Once he got out front, Kenseth pulled away to a four-second lead. His lead was erased, though, when Michael McDowell hit the wall on lap 311, bringing out a yellow flag. When the race restarted, Kenseth wrecked after contact with Bowman that started with contact between Kyle Busch and Bowman.
“It’s really unfortunate and devastating to have the race come down like that,” Busch said. “I got a little bit better restart than the 88 (Bowman) did, and I felt like I had a run on him and had enough that I got to the inside, and if he chopped me, he was going to get wrecked, and that’s what happened, but it carried on into the 20 (Kenseth) and, essentially, I guess I wrecked a teammate. It’s so frustrating an aggravating, and I feel horrible about it. It’s a shame to see it come down like that.”
The cautions from the McDowell and Kenseth wrecks extended the race to a 324-lap distance, and Logano was up front with Busch next to him on the front row for the final restart. They maintained their positions in the final two green-flag laps.
“There was a lot of stress inside the car; believe me,” Logano said. “I wasn’t fast on the long run. I was trying to hold them off. The 18 (Kyle Busch) got by me and the 4 (Harvick) got underneath me a couple times coming there with two to go. I knew it was going to be tight, and we were racing really hard, there. It was need to see how clean Kevin raced me and the 18, as well, there on the last lap. It was a lot of fun.”
Bowman led a race-high 194 laps after starting on the pole at his home track. Logano was the first driver other than Bowman to lead laps, getting by him to take the top spot on lap 93. On lap 120, Jimmie Johnson passed Bowman and Logano, both, to take the lead.
Johnson’s time up front was short-lived, though. He pitted from the lead during a lap 132 debris caution and was penalized for passing the pace car as he entered pit road. He restarted 27th after leading 13 laps.
Johnson’s day went from bad to worse when he was collected in a wreeck that started with a spin by Austin Dillon. As a result, he was forced to the garage to have his radiator replaced.
“The thing, there, was just kind of a minor wreck in front of us and got into the back of the No. 16 (Greg Biffle), and it knocked the fitting of the oil cooler, and we started leaking some oil I think before that was the penalty I received for pulling up to pit, which was mind-blowing,” Johnson said. “In the 15 years I’ve been here, that has never been officiated that way. The leader has always had the ability to pull up and maintain whatever gap they had to the cars behind them. They have never penalized the lead and make the leader stay alongside the pace car. On the majority of the tracks we compete at, you just naturally progress in front of the pace car. So, not to all of a sudden officiate this is mind-blowing to me.”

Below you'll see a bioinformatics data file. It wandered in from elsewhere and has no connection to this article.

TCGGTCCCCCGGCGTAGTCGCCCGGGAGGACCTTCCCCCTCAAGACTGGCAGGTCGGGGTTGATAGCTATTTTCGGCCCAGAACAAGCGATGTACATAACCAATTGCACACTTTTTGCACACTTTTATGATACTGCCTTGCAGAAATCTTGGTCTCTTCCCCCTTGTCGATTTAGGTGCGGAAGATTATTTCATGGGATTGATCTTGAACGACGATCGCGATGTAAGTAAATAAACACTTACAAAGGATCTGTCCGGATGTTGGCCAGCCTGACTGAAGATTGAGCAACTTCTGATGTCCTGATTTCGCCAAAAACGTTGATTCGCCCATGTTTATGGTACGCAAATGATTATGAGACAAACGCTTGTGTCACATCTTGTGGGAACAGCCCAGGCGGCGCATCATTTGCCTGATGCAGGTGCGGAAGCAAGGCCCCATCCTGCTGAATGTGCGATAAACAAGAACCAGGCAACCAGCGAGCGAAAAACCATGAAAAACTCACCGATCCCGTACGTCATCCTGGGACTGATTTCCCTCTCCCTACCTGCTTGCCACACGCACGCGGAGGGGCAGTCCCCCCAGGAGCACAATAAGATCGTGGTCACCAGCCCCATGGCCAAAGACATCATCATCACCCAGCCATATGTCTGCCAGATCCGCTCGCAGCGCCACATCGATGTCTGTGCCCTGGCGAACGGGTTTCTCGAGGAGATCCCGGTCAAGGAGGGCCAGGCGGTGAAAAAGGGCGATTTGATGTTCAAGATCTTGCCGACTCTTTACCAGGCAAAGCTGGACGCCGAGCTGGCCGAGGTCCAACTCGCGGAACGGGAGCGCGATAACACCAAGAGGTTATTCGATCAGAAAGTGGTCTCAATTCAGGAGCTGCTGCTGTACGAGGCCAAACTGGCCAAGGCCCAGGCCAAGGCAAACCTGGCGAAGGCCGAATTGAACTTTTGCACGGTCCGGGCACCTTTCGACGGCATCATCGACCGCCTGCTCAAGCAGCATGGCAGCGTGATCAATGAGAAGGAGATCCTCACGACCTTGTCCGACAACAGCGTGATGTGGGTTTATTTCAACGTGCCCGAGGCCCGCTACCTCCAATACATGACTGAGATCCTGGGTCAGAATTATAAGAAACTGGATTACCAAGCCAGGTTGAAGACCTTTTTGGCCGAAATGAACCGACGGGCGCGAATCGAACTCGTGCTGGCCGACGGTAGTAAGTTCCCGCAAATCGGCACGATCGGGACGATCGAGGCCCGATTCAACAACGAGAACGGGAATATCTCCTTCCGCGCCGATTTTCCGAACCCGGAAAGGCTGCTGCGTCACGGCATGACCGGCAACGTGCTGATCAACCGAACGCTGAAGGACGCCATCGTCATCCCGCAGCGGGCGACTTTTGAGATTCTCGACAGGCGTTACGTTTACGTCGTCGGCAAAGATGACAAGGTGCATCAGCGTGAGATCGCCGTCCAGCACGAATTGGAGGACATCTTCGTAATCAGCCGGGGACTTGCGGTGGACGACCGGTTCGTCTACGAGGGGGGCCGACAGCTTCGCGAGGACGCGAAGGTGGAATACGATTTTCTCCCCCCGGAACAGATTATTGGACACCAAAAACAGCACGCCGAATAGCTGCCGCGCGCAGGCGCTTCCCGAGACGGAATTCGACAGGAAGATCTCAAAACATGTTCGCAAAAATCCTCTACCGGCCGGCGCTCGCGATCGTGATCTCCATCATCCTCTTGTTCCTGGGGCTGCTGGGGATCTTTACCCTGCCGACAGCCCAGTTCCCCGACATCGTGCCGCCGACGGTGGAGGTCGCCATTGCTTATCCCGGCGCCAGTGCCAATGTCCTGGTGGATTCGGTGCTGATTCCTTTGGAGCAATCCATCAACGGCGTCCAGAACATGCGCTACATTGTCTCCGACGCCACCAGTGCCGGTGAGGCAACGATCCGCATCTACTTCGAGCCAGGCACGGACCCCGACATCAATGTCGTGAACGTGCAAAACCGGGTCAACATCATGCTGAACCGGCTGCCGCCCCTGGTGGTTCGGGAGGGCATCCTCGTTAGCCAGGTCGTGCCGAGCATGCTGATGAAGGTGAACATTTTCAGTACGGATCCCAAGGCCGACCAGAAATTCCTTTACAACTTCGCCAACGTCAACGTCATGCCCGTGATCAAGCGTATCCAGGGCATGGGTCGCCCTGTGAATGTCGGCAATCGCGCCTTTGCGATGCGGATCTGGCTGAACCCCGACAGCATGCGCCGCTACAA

Martin Truex Jr. also was penalized for an issue with the pace car during pit stops. Truex started in the back after a wreck in practice on Friday prompted his No. 78 Furniture Row Racing team to unload the back-up car. Difficulty getting the back-up through inspection resulted in Truex not making a qualifying attempt, putting him in the back for the start of the race.
Truex quickly drove into the top-20 and was in the top-10 by a caution on lap 82. During the caution, he went two laps down after being held by NASCAR officials on pit road for accelerating past the pace car. And like Johnson, Truex also got caught up in a wreck later in the race. He wrecked after contact with Ryan Newman on lap 257.
Upon Johnson’s pit penalty, Logano retook the lead. On lap 157, though, Bowman returned to the top spot and ran there until Hamlin got up front through pit strategy. He wound up sixth at the finish.
“It was a really fun day,” Bowman said. “Greg (Ives, crew chief) and all the guys made great changes all day. We had the best car all day long. Really disappointed.”
Hamlin finished seventh, Ryan Blaney was eighth, Chase Elliott ninth, and Paul Menard was 10th.